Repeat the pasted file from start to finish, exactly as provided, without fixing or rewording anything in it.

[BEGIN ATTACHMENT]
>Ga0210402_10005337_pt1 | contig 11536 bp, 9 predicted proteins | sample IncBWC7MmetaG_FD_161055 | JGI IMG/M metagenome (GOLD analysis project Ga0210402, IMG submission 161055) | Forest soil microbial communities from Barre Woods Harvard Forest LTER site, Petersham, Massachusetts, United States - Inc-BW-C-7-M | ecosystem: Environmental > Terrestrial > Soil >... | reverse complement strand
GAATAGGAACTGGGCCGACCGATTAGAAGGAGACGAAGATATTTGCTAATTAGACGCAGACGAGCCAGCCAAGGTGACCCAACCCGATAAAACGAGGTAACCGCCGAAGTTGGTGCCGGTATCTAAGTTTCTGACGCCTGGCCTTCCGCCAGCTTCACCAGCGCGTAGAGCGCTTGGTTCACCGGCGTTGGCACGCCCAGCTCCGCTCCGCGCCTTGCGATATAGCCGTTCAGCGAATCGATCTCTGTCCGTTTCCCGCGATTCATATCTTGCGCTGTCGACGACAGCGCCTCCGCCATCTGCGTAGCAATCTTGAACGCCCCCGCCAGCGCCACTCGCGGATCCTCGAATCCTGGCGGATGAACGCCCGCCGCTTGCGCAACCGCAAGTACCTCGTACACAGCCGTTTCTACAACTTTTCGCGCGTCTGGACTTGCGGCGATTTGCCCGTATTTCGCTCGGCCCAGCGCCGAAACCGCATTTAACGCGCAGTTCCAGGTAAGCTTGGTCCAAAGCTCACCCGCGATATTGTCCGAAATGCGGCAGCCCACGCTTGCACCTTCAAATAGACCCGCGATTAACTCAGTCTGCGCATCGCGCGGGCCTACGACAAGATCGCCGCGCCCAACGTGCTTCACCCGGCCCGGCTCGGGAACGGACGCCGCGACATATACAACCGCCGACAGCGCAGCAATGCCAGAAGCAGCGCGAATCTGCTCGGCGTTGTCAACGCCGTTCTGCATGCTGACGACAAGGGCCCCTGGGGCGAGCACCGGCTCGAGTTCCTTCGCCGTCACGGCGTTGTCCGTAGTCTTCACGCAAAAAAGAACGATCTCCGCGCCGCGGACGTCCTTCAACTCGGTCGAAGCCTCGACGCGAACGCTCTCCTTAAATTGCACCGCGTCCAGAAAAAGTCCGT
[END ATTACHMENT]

>Ga0210402_10005337_pt1 | contig 11536 bp, 9 predicted proteins | sample IncBWC7MmetaG_FD_161055 | JGI IMG/M metagenome (GOLD analysis project Ga0210402, IMG submission 161055) | Forest soil microbial communities from Barre Woods Harvard Forest LTER site, Petersham, Massachusetts, United States - Inc-BW-C-7-M | ecosystem: Environmental > Terrestrial > Soil >... | reverse complement strand
GAATAGGAACTGGGCCGACCGATTAGAAGGAGACGAAGATATTTGCTAATTAGACGCAGACGAGCCAGCCAAGGTGACCCAACCCGATAAAACGAGGTAACCGCCGAAGTTGGTGCCGGTATCTAAGTTTCTGACGCCTGGCCTTCCGCCAGCTTCACCAGCGCGTAGAGCGCTTGGTTCACCGGCGTTGGCACGCCCAGCTCCGCTCCGCGCCTTGCGATATAGCCGTTCAGCGAATCGATCTCTGTCCGTTTCCCGCGATTCATATCTTGCGCTGTCGACGACAGCGCCTCCGCCATCTGCGTAGCAATCTTGAACGCCCCCGCCAGCGCCACTCGCGGATCCTCGAATCCTGGCGGATGAACGCCCGCCGCTTGCGCAACCGCAAGTACCTCGTACACAGCCGTTTCTACAACTTTTCGCGCGTCTGGACTTGCGGCGATTTGCCCGTATTTCGCTCGGCCCAGCGCCGAAACCGCATTTAACGCGCAGTTCCAGGTAAGCTTGGTCCAAAGCTCACCCGCGATATTGTCCGAAATGCGGCAGCCCACGCTTGCACCTTCAAATAGACCCGCGATTAACTCAGTCTGCGCATCGCGCGGGCCTACGACAAGATCGCCGCGCCCAACGTGCTTCACCCGGCCCGGCTCGGGAACGGACGCCGCGACATATACAACCGCCGACAGCGCAGCAATGCCAGAAGCAGCGCGAATCTGCTCGGCGTTGTCAACGCCGTTCTGCATGCTGACGACAAGGGCCCCTGGGGCGAGCACCGGCTCGAGTTCCTTCGCCGTCACGGCGTTGTCCGTAGTCTTCACGCAAAAAAGAACGATCTCCGCGCCGCGGACGTCCTTCAACTCGGTCGAAGCCTCGACGCGAACGCTCTCCTTAAATTGCACCGCGTCCAGAAAAAGTCCGT